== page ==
Although the course is challenging it’s not there to punish you at every opportunity, from the shorter tees the lower handicap players will relish the opportunity to take on the obstacles before them and enjoy the lack of rough when not on the fairways. The course applauds you for hitting greens and fairways but if you find yourself the wrong side of the short stuff the dry yet soft pin needle floor - instead of tough long grasses - provide a good platform to get back on track.

The 220 yard 8th and 195 yard 16th par 3’s are the courses signature holes, played across lakes to some very well guarded greens, they are not easy but if conquered they will leave a smile on your face for the rest of your round.

Quinta do Peru Is a wonderful course, its technical challenge never overrides the enjoyment of your round. With its location atop of an undulating plateau it offers fantastic views across the region, this partnered with a variety an interesting holes makes Quinta do Peru one of Portugal’s must play courses. Quite simply it’s stunning.


A night in Lisbon is definitely called for, you’re never more than 40 minutes to a course by car so you can afford yourself a lie in and time out in the evening to gorge on the capitals delights. The Lisbon experience encompasses so many things, from enjoying fresh foods and pastries and bica (espresso) on a petite leafy plaza, mingling with Lisboêtas at one of the many jazz bars and clubs, or watching one of the country’s most famous football teams Lisbon or Benifica


Our final venue for the weekend was Aroeira, a 900 acre resort dubbed by the British press in the 80’s as the Wentworth of Portugal. The private estate is situated just 20km south of Lisbon and just 600 metres from the sea on the Setubal Peninsula within a beautiful Pine land preservation area.

Now I can’t remember which member of the press said it but they weren’t too far off when describing the private estate of Aroeira as something similar to Wentworth, the land surrounding the two courses is worth visiting just to bare witness to the amazing architecture that has folded its self into the undulations of each hole.

The course of Aroeira 1 however is more reminiscent of Woburn with its tall pines trees lining each and every narrow fairway.

The course was opened in 1972 and unlike Quinta Do Peru the course is not manufactured with bunkers, many holes in fact have a complete absence of sand traps, and course architect Frank Pennink lets nature dictate your strategy. The course winds its way through a pine forest and the true genius in its inception was to master which tree to leave instead of which to remove when creating each hole. Each tee box offers you the option to drive away but the lone tree protruding on to the fairway, or the natural undulation forcing your ball towards the rough will mean only the most confident of players will still be taking out the big stick at each available opportunity.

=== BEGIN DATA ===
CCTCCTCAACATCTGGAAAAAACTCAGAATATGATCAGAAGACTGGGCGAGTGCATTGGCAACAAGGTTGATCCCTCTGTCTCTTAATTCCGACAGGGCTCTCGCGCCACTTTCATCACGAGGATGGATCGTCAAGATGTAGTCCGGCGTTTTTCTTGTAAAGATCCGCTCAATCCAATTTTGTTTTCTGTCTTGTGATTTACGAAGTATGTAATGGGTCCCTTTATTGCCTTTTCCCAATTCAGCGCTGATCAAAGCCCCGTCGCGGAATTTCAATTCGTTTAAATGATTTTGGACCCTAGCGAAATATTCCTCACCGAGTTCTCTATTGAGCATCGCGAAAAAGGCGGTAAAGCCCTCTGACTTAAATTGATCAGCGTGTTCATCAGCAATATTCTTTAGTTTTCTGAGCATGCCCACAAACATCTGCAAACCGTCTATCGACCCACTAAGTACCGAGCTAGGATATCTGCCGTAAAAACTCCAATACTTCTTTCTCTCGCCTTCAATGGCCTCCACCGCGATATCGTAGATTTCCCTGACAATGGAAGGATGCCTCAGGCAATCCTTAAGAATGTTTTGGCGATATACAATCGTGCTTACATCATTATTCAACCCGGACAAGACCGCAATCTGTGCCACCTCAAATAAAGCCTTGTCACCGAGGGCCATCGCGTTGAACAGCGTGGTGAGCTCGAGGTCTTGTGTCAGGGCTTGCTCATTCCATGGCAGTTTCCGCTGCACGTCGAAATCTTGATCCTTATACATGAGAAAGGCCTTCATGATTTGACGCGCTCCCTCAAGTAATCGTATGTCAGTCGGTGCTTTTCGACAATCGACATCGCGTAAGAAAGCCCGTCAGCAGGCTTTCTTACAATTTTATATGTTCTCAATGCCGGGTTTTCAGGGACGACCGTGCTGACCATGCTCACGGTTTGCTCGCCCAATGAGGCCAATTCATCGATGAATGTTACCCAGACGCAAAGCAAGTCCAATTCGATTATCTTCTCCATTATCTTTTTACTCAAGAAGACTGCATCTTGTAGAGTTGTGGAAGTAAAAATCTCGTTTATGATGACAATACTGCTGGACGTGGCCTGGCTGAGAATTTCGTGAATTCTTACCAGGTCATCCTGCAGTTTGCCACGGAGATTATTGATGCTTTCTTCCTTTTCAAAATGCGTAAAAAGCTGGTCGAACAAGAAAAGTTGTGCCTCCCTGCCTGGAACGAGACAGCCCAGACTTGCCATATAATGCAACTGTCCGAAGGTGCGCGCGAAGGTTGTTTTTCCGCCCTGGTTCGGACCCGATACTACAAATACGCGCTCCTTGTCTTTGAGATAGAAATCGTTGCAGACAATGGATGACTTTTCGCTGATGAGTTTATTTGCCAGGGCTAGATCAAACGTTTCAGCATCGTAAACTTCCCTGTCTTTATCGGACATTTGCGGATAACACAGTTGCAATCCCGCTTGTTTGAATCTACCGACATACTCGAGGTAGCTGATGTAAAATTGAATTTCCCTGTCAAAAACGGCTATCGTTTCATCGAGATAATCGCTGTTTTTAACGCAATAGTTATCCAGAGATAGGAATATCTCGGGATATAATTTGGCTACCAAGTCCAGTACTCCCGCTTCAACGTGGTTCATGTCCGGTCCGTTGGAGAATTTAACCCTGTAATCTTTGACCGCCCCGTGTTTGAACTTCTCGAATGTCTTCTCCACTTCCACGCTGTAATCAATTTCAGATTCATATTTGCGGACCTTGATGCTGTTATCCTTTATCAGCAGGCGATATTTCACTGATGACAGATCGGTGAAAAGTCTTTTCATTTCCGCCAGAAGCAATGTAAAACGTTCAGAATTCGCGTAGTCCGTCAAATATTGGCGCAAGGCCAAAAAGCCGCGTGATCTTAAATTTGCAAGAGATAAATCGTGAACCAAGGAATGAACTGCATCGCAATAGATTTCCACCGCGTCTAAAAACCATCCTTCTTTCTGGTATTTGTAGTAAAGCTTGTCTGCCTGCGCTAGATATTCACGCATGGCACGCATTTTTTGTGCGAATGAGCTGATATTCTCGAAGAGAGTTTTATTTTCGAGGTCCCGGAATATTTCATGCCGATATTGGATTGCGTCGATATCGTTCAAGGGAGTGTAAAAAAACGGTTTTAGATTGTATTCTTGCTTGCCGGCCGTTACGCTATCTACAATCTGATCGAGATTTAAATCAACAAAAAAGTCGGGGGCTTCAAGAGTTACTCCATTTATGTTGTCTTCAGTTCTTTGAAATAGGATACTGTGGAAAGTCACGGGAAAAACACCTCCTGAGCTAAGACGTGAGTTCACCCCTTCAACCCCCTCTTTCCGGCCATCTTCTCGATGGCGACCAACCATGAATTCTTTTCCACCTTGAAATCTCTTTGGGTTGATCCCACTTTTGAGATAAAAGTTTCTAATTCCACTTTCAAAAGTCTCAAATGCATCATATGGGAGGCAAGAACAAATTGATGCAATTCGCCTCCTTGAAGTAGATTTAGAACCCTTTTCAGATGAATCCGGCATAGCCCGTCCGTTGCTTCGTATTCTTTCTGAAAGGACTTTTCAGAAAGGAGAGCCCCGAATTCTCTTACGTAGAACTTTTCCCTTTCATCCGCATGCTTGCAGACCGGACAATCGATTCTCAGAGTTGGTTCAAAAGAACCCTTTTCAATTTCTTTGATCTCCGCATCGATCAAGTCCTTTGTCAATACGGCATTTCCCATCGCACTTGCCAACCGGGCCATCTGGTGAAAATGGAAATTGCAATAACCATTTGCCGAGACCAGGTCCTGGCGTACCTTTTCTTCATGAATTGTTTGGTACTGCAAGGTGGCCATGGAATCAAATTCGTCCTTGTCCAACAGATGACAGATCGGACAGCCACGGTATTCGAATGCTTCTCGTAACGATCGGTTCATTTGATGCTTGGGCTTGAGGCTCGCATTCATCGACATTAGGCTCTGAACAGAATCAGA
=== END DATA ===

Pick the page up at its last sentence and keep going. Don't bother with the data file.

The 3rd at Aroiera
The 3rd at Aroiera

The course is another long one, measuring just over 6,700 yards, it’s opening hole, a 485 yard par 5 sets the tone for your round, although a relatively straight hole the fairway runs down to a bunker on the right of the fairway, avoid this and you still have a difficult approach to the green which is protected by three bunkers on the left. Do not be afraid, the key to Aroeira is course management, playing the sensible shots and picking your spots is the best way to get around, do this and you can score well on a course that has previously hosted the Portuguese Masters.

The course has some wonderfully long winding holes with the natural geography of the landscape creating some very challenging drives and approaches but the stand out hole on our visit was the 14th, the 130 yard par three. You may think a hole of this length would be an oversight but from tee to green there is nothing but water, go long and you’re in the bushes, go left or go right and you’re in the sand. This little gem is a great way to start the run in for the final 5 holes, it’s easy to under club and if there is the added pressure of competitive match on the line it’s easy to end up wet.

Due to its location in the forest and being situated up against the coast line the resort benefits from an amazing microclimate that allows golf to be played in the sunshine all year round, this paired with its naturally challenging geography and the beautiful architecture makes Aroeira an attractive option, particularly in the dark winter months.

If you're struggling to find the will to don the waterproofs, then kick start your spring golf in warmer climates.